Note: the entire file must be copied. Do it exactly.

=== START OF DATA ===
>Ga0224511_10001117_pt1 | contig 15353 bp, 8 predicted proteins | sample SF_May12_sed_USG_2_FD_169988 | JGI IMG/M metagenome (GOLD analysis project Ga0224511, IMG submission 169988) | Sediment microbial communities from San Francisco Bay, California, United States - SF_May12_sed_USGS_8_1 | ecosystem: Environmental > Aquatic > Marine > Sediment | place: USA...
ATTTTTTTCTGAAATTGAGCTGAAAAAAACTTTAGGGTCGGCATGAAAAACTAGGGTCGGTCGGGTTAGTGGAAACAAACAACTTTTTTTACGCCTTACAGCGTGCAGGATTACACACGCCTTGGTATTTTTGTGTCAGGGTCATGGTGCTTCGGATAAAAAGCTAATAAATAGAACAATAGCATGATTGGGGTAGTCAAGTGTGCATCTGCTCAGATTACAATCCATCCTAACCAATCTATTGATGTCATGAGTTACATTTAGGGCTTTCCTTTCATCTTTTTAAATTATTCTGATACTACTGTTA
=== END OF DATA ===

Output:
>Ga0224511_10001117_pt1 | contig 15353 bp, 8 predicted proteins | sample SF_May12_sed_USG_2_FD_169988 | JGI IMG/M metagenome (GOLD analysis project Ga0224511, IMG submission 169988) | Sediment microbial communities from San Francisco Bay, California, United States - SF_May12_sed_USGS_8_1 | ecosystem: Environmental > Aquatic > Marine > Sediment | place: USA...
ATTTTTTTCTGAAATTGAGCTGAAAAAAACTTTAGGGTCGGCATGAAAAACTAGGGTCGGTCGGGTTAGTGGAAACAAACAACTTTTTTTACGCCTTACAGCGTGCAGGATTACACACGCCTTGGTATTTTTGTGTCAGGGTCATGGTGCTTCGGATAAAAAGCTAATAAATAGAACAATAGCATGATTGGGGTAGTCAAGTGTGCATCTGCTCAGATTACAATCCATCCTAACCAATCTATTGATGTCATGAGTTACATTTAGGGCTTTCCTTTCATCTTTTTAAATTATTCTGATACTACTGTTA